Looks like a decent option for those with no tax deferred space and in high tax bracket. Is there a way to get a prospectus without having to give out your personal info?
Thanks for the info.
Chuck wrote:I saw this before, when I was looking for VA info and I was wondering if it was legit. This would be a no-brainer for rolling over my current VA. But I know nothing of the company and their prospects...
Chuck wrote:They charge a $50 transaction fee to buy or sell Vanguard funds, among others. (The transaction fee goes down to $20 for 31+ transactions.)
Probably still not a bad deal still compared to other VA's.
LFT_PFT wrote:What is GMDB?
Dale_G wrote:Well, I am glad to see another company offer a VA with somewhat reasonable fees - and it is refreshing to see a prospectus that is only 76 pages.
The Monument Advisor offers a truck load of funds, and if you need room for TIPS it may be worthwhile, but look carefully before you jump.
The Monument VA looks cheap for a 200K contract if you do not require a guaranteed minimum death benefit (GMDB = to the sum of all of your contributions). Excluding the underlying fund fees the cost for a 200K contract is $240. If you add the GMDB the cost becomes $940 for a total cost (less fund expense ratios) of 0.47%.
If you don't need the TIPS fund, and are willing to settle for Vanguard's offerings, go to Vanguard for a better deal.
Again, neglecting the underlying fund fees, Vanguard charges .295% for the basic VA ($590 for 200k). Adding the GMDB cost 0.05% for a total of $600. It looks like Vanguard is $340 cheaper with the GMDB. In addition, for an additional 0.12%, Vanguard offers an annual step up. In other words the GMDB is adjusted to the highest value obtained on any contract anniversary date.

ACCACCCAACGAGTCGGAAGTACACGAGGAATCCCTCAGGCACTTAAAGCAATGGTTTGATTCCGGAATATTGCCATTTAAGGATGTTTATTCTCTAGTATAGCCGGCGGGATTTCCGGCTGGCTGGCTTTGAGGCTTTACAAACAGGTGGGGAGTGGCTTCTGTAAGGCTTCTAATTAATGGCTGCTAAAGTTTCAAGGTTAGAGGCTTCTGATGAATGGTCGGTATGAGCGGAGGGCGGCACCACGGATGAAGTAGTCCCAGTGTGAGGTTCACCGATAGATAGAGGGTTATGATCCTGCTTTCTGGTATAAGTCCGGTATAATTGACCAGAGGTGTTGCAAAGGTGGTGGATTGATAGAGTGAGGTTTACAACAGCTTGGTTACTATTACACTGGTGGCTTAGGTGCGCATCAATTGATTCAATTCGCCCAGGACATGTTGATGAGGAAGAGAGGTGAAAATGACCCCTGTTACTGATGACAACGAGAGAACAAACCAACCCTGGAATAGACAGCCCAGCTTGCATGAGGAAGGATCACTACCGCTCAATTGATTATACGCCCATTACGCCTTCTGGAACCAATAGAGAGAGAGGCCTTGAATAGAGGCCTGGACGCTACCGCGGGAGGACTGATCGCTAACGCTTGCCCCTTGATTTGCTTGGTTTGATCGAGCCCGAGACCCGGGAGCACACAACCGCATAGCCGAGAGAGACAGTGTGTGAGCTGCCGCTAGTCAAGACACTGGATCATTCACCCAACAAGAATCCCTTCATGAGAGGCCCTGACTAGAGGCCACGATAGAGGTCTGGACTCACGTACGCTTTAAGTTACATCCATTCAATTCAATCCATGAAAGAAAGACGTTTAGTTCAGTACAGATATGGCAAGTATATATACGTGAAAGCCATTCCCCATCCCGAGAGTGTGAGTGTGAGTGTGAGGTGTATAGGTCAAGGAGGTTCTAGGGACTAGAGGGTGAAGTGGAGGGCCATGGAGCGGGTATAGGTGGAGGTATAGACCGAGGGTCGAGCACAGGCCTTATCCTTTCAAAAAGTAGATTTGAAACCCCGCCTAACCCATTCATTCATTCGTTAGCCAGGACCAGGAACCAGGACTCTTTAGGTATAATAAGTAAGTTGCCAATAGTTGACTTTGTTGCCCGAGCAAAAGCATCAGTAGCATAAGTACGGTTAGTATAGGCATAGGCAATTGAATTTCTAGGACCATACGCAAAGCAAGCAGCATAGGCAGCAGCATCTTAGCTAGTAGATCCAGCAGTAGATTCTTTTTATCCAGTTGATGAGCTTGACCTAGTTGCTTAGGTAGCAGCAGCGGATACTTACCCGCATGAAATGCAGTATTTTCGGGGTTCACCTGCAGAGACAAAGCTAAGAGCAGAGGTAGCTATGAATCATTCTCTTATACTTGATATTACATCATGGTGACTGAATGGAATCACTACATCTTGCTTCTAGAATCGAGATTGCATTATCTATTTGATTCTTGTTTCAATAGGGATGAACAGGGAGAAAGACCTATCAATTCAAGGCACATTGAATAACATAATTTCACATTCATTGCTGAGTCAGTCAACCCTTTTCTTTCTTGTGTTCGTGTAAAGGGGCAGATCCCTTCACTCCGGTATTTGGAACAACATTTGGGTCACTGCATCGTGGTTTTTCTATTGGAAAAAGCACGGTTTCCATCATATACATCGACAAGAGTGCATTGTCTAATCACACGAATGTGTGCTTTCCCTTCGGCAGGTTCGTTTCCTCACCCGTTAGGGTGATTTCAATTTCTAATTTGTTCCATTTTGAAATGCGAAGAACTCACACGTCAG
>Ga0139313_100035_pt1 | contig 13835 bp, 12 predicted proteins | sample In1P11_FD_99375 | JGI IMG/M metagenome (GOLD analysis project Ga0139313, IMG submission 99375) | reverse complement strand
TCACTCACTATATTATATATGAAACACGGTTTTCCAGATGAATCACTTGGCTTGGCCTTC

Young pups may not be interested in guaranteed return of contributions, because over the long term a VA should be held, it is likely that the value of the contract will far exceed the contributions. As a "mature guy" however, I find the stepped up GMDB to be attractive.
I didn't read the entire prospectus or the Statement of Additional Information, but I remain uncertain about the underlying expense ratios of the funds. It appears that most (or all) of the funds are Variable Annuity sub-accounts. I have to wonder if the expense ratios are really the expense ratios of the real underlying funds or whether they include the mortality and expense fees of the sub accounts.
I have a couple of Vanguard VAs in this asset range, I see no need to move.
ddb wrote:Chuck wrote:I saw this before, when I was looking for VA info and I was wondering if it was legit. This would be a no-brainer for rolling over my current VA. But I know nothing of the company and their prospects...
Company-quality shouldn't matter too much. There's no surrender charges, and the assets are held in the subaccounts (not a general asset of the insurance company). There are no guarantees on the contract. Worst-case scenario, if company ever folds you could just move it elsewhere. I don't know what sort of language is in the prospectus providing for the potential for future fee increases, if any. Again, though, could always just move the money.
pascalwager wrote:Jefferson has the entire lineup of DFA VA funds: LV, SV, ILV, IS, STFI, and Global Bond. If you have a few hundred thousand dollars in a VA, then a rollover could bring you down to single-digit basis points for fees. You'd certainly want to minimize rebalancing at $50 per trade. This merits further study.
Socrativestor wrote:Transitioning to JefNat would cut my fees by a few hundred dollars -- which is attractive but not compelling to me, especially given the (perhaps only "apparent") risk of switching to a lesser-known company.
windfall900 wrote:Socrativestor wrote:Transitioning to JefNat would cut my fees by a few hundred dollars -- which is attractive but not compelling to me, especially given the (perhaps only "apparent") risk of switching to a lesser-known company.
Why is this a risk given DDB's point above about company quality not mattering for variable annuities?
Monument Advisor is different from many other variable annuities in a number of fundamental ways. Here’s one that’s particularly appealing: It’s a pure separate account product. This means investors who choose Monument Advisor aren’t exposed to Jefferson National’s credit risk during the period when the annuity is accumulating funds. To understand how this works, read through the simple explanation below. It explains more about separate accounts, insurance guarantees and how this benefit separates you and Monument Advisor from the pack.